It's as significant for what it does not do as for what it does.
Order 888 marks a significant, yet limited, step in deregulating the U.S. electricity supply industry. Most...
If it were to obtain the needed 10 MW by purchasing the FERC's short- or long-term firm power, it would end up supplying its entire load with base-load capacity, not a very economical way to supply a customer whose valley loads may only be 35-40 percent of peak. (See Sidebar, "Unworkable Competition.")
Meanwhile, the competition would have a low-cost mix of generating capacity, and would carry much lower reserves, while still maintaining reliability of power supply as good or probably better than the smaller system entering the market. Finally, the new entrant also would have to carry the burden of "stranded costs," which significantly increases his transmission costs.
What Promise for Retail Competition?
Retail competition won't likely develop when all parties at wholesale will use the same distribution and transmission facilities and incur the same costs for the wires portion of their businesses. The future remains in doubt while so much state legislation is pending, but retail competition could develop in states that mandate divestiture of bulk power supply from retail distribution systems, as long as they avoid creating an ISO to nullify price competition in RQ power and break down the barriers to entry for systems able to sell RQ power.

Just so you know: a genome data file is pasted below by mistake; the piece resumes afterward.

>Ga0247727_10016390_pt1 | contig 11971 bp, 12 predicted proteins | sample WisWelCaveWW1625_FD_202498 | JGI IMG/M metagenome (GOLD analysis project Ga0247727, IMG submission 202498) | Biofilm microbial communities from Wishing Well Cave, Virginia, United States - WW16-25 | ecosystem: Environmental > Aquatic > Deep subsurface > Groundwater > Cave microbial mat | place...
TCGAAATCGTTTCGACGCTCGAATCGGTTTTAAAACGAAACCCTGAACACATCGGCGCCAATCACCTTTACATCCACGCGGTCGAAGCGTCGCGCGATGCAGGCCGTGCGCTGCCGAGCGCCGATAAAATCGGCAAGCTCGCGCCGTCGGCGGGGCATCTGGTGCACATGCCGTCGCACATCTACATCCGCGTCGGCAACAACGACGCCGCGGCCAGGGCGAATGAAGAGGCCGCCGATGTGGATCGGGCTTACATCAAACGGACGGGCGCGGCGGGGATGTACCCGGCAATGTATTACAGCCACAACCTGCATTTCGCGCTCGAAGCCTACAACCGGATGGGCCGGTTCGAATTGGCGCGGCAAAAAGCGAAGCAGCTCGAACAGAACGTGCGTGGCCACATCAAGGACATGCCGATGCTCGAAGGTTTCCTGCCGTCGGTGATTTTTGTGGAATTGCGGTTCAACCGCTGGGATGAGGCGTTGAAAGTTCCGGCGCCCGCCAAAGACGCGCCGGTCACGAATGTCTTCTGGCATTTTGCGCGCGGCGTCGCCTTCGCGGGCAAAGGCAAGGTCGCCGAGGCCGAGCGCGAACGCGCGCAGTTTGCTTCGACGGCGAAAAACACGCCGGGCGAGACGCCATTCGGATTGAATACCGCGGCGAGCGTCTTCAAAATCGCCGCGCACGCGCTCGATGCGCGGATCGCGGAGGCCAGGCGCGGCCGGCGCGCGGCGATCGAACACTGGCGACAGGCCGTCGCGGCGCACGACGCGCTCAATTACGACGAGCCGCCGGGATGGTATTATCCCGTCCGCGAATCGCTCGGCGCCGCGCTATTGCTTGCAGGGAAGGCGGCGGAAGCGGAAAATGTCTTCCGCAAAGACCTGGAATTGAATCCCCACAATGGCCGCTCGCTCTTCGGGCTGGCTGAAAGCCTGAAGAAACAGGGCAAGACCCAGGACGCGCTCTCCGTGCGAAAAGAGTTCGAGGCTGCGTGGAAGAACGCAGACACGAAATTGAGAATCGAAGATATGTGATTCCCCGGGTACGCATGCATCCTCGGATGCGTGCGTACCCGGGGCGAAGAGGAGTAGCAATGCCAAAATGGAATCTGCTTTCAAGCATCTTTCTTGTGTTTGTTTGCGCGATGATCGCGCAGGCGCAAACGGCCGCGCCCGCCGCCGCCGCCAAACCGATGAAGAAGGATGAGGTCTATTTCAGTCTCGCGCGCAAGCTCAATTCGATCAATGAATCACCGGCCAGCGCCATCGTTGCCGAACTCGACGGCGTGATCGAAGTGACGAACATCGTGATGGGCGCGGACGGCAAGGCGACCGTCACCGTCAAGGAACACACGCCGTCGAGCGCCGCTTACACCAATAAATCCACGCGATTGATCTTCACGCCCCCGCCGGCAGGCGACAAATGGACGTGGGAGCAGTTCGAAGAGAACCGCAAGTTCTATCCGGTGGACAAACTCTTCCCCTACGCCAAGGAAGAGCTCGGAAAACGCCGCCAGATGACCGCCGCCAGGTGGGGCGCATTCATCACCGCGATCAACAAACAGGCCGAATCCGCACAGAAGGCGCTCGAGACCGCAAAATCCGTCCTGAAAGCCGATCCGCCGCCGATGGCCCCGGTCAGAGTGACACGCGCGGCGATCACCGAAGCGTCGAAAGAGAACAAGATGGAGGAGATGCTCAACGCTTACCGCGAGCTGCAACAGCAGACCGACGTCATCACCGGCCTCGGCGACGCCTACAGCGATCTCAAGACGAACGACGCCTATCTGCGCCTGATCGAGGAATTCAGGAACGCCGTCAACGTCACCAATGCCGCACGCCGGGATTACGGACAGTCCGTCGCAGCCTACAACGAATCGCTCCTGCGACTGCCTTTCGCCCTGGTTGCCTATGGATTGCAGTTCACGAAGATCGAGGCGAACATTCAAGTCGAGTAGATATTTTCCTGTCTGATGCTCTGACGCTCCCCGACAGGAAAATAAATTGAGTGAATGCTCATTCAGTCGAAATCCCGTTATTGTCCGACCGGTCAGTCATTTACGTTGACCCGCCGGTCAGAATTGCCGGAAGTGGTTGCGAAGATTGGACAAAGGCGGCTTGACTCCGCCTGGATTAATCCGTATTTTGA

New federal laws might also help. But to work well, legislation must give the authority to the FERC in many areas, allowing it to:
1. Compel divestiture of bulk power supply from retail distribution and from transmission for systems over the size able to use 500-MW units.
2. Continue to require publication of wheeling tariffs.
3. Coordinate development of base-load generation even where it requires the addition of generation so long as someone else offers to provide the investment capital for such addition.
4. Disallow "alternative pooling concepts" which make price competition impossible.
5. Make reserve sharing available to all sellers of generation.
Such legislation also should continue to direct the Commission to divide the country into districts in which a single joint transmission rate is effective (as suggested in section 202 of the 1935 legislation).
With the optimal size of base load generators down to 500 MW rather that 1000 to 1500 where it was initially thought to be, and with compulsory developmental coordination to obtain even that size, no reason exists for more mergers except to enable systems to expand generation with 500-MW base-load units. In fact, the FERC might do well to break up existing systems: no operating or holding company should be larger than needed to support a generation expansion program with base-load units of 500 MW.
On balance, Order 888 does not enhance competition very much. Why then, all the praise? The economist Schumpeter once noted: "One of the touches that distinguish intellectuals from other people is the absence of direct responsibility for practical affairs . . . the absence of firsthand knowledge which only actual experience can give." F
Attorney Wallace Edward Brand is winding down his solo practice in Washington, D.C., where he has represented small electric systems. In the 1970s, at the Antitrust Division in the Department Of Justice, Brand tried